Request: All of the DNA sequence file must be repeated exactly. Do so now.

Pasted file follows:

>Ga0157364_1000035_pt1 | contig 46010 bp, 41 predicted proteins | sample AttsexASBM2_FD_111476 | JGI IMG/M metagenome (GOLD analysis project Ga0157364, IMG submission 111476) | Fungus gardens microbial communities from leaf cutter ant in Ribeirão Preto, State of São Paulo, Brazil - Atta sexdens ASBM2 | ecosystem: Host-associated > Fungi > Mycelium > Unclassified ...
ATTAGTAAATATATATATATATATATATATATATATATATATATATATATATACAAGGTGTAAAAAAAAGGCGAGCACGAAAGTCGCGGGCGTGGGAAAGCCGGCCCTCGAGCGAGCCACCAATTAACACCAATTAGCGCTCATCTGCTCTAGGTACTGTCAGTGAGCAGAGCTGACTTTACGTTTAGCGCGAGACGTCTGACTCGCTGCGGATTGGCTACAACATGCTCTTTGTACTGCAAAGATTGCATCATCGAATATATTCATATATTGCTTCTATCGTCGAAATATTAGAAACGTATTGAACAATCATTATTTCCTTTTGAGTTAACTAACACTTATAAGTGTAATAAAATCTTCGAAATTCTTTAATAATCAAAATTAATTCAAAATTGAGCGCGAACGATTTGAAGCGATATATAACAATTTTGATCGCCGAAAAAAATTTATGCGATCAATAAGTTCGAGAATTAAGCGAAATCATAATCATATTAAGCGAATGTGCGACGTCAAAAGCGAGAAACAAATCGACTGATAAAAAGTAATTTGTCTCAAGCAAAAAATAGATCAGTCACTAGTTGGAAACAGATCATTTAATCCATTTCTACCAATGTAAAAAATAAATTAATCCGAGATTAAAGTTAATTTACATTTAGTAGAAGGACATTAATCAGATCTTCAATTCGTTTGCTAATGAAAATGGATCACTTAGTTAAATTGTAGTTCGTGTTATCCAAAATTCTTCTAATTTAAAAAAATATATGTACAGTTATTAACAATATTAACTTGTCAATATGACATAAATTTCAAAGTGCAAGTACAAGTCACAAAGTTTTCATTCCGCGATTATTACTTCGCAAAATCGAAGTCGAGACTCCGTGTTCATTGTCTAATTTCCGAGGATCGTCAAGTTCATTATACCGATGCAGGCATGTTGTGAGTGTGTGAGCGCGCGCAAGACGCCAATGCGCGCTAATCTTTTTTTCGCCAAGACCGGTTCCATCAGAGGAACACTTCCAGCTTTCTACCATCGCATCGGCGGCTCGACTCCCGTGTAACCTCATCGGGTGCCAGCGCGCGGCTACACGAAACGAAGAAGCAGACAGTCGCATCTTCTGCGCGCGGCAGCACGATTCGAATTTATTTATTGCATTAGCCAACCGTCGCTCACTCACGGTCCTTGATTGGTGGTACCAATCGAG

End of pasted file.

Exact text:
>Ga0157364_1000035_pt1 | contig 46010 bp, 41 predicted proteins | sample AttsexASBM2_FD_111476 | JGI IMG/M metagenome (GOLD analysis project Ga0157364, IMG submission 111476) | Fungus gardens microbial communities from leaf cutter ant in Ribeirão Preto, State of São Paulo, Brazil - Atta sexdens ASBM2 | ecosystem: Host-associated > Fungi > Mycelium > Unclassified ...
ATTAGTAAATATATATATATATATATATATATATATATATATATATATATATACAAGGTGTAAAAAAAAGGCGAGCACGAAAGTCGCGGGCGTGGGAAAGCCGGCCCTCGAGCGAGCCACCAATTAACACCAATTAGCGCTCATCTGCTCTAGGTACTGTCAGTGAGCAGAGCTGACTTTACGTTTAGCGCGAGACGTCTGACTCGCTGCGGATTGGCTACAACATGCTCTTTGTACTGCAAAGATTGCATCATCGAATATATTCATATATTGCTTCTATCGTCGAAATATTAGAAACGTATTGAACAATCATTATTTCCTTTTGAGTTAACTAACACTTATAAGTGTAATAAAATCTTCGAAATTCTTTAATAATCAAAATTAATTCAAAATTGAGCGCGAACGATTTGAAGCGATATATAACAATTTTGATCGCCGAAAAAAATTTATGCGATCAATAAGTTCGAGAATTAAGCGAAATCATAATCATATTAAGCGAATGTGCGACGTCAAAAGCGAGAAACAAATCGACTGATAAAAAGTAATTTGTCTCAAGCAAAAAATAGATCAGTCACTAGTTGGAAACAGATCATTTAATCCATTTCTACCAATGTAAAAAATAAATTAATCCGAGATTAAAGTTAATTTACATTTAGTAGAAGGACATTAATCAGATCTTCAATTCGTTTGCTAATGAAAATGGATCACTTAGTTAAATTGTAGTTCGTGTTATCCAAAATTCTTCTAATTTAAAAAAATATATGTACAGTTATTAACAATATTAACTTGTCAATATGACATAAATTTCAAAGTGCAAGTACAAGTCACAAAGTTTTCATTCCGCGATTATTACTTCGCAAAATCGAAGTCGAGACTCCGTGTTCATTGTCTAATTTCCGAGGATCGTCAAGTTCATTATACCGATGCAGGCATGTTGTGAGTGTGTGAGCGCGCGCAAGACGCCAATGCGCGCTAATCTTTTTTTCGCCAAGACCGGTTCCATCAGAGGAACACTTCCAGCTTTCTACCATCGCATCGGCGGCTCGACTCCCGTGTAACCTCATCGGGTGCCAGCGCGCGGCTACACGAAACGAAGAAGCAGACAGTCGCATCTTCTGCGCGCGGCAGCACGATTCGAATTTATTTATTGCATTAGCCAACCGTCGCTCACTCACGGTCCTTGATTGGTGGTACCAATCGAG